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Untyped consts should not be automatically type converted #41160

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rittneje opened this issue Sep 1, 2020 · 15 comments
Open

Untyped consts should not be automatically type converted #41160

rittneje opened this issue Sep 1, 2020 · 15 comments

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@rittneje
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@rittneje rittneje commented Sep 1, 2020

What version of Go are you using (go version)?

$ go version
go version go1.15 linux/amd64

Does this issue reproduce with the latest release?

Yes.

What operating system and processor architecture are you using (go env)?

go env Output
$ go env
GO111MODULE=""
GOARCH="amd64"
GOBIN=""
GOCACHE="/.cache/go-build"
GOENV="/.config/go/env"
GOEXE=""
GOFLAGS=""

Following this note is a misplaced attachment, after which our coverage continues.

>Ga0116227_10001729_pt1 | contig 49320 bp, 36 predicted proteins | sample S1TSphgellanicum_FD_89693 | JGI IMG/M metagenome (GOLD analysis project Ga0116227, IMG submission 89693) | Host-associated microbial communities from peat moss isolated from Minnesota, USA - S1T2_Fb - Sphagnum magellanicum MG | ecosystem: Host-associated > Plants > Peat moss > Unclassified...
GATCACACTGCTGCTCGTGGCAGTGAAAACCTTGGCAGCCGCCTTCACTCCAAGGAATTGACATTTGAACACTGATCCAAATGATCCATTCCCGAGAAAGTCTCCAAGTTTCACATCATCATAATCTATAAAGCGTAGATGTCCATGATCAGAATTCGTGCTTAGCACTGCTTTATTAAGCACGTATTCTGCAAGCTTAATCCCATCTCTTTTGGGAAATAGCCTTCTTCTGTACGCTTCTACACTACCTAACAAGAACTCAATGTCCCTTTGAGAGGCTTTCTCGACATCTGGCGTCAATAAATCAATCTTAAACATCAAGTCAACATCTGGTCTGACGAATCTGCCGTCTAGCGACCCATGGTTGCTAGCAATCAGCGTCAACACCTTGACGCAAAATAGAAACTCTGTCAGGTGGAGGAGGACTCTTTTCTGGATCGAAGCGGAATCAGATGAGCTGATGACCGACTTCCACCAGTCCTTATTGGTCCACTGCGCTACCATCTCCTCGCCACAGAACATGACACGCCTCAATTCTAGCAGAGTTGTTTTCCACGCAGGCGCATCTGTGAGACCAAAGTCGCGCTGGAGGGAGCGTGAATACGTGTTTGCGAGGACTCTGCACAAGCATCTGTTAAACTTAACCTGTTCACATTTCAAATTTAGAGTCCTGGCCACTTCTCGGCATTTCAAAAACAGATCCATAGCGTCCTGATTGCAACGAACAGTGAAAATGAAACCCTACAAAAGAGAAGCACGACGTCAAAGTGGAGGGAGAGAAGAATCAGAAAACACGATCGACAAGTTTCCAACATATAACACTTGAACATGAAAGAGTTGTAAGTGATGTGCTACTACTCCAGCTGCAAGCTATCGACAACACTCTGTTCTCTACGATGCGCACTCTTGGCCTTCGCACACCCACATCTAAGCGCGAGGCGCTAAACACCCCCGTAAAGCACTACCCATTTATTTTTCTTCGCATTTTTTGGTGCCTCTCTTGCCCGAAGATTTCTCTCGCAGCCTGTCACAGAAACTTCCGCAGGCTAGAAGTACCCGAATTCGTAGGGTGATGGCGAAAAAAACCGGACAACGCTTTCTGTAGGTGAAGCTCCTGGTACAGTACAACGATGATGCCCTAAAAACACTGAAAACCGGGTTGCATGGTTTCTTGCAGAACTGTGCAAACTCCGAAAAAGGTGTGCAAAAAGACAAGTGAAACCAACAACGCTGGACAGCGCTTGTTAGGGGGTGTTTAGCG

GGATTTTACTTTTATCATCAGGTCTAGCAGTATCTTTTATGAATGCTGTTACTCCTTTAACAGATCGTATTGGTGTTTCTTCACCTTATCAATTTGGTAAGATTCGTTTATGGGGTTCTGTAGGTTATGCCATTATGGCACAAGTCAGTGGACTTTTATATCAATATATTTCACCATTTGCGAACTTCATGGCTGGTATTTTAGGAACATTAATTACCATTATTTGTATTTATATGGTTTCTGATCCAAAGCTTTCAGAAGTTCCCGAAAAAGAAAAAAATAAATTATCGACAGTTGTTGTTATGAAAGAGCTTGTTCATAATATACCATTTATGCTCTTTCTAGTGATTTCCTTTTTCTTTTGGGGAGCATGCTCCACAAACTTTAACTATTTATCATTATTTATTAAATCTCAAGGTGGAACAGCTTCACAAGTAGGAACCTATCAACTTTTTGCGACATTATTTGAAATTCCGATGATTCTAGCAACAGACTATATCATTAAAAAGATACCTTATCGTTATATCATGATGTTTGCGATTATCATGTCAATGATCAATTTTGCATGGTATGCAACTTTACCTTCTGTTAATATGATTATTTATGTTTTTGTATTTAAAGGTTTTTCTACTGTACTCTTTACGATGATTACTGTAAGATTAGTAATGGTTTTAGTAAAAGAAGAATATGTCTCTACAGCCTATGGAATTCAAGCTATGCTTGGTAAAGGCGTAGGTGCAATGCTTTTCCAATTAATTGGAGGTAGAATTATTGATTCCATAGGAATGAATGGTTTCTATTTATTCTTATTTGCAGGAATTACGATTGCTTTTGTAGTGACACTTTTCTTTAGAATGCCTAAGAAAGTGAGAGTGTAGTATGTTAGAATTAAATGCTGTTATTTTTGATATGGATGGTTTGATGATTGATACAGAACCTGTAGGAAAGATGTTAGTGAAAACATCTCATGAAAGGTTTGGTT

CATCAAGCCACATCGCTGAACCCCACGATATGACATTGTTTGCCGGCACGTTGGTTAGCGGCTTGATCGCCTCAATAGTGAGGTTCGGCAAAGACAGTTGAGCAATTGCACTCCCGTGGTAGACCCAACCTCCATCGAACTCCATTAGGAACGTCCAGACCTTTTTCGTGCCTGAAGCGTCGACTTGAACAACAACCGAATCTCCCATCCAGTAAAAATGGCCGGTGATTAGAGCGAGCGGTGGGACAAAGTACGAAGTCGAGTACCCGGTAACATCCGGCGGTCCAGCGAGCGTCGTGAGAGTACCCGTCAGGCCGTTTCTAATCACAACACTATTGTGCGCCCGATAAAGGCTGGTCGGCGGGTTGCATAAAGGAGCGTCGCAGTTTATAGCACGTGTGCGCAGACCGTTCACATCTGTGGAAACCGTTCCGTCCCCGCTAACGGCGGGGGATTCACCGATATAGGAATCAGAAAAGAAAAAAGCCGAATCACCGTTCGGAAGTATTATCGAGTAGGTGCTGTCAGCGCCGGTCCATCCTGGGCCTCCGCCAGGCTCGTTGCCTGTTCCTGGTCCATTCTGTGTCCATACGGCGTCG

GOHOSTARCH="amd64"
GOHOSTOS="linux"
GOINSECURE=""
GOMODCACHE="/go/pkg/mod"
GONOPROXY=""
GONOSUMDB=""
GOOS="linux"
GOPATH="/go"
GOPRIVATE=""
GOPROXY="https://proxy.golang.org,direct"
GOROOT="/usr/local/go"
GOSUMDB="sum.golang.org"
GOTMPDIR=""
GOTOOLDIR="/usr/local/go/pkg/tool/linux_amd64"
GCCGO="gccgo"
AR="ar"
CC="gcc"
CXX="g++"
CGO_ENABLED="1"
GOMOD=""
CGO_CFLAGS="-g -O2"
CGO_CPPFLAGS=""
CGO_CXXFLAGS="-g -O2"
CGO_FFLAGS="-g -O2"
CGO_LDFLAGS="-g -O2"
PKG_CONFIG="pkg-config"
GOGCCFLAGS="-fPIC -m64 -pthread -fmessage-length=0 -fdebug-prefix-map=/tmp/go-build533260346=/tmp/go-build -gno-record-gcc-switches"

What did you do?

https://play.golang.org/p/iLPNLfxLl5e

What did you expect to see?

All five calls to foo should have been compiler errors due to an implicit conversion from int to time.Duration.

What did you see instead?

If the variable in question is a const, it is automatically type converted. In our case, this lead to a bug.

I understand that this is as per the Go spec:

A value x is assignable to a variable of type T ("x is assignable to T") if one of the following conditions applies: [...] x is an untyped constant representable by a value of type T.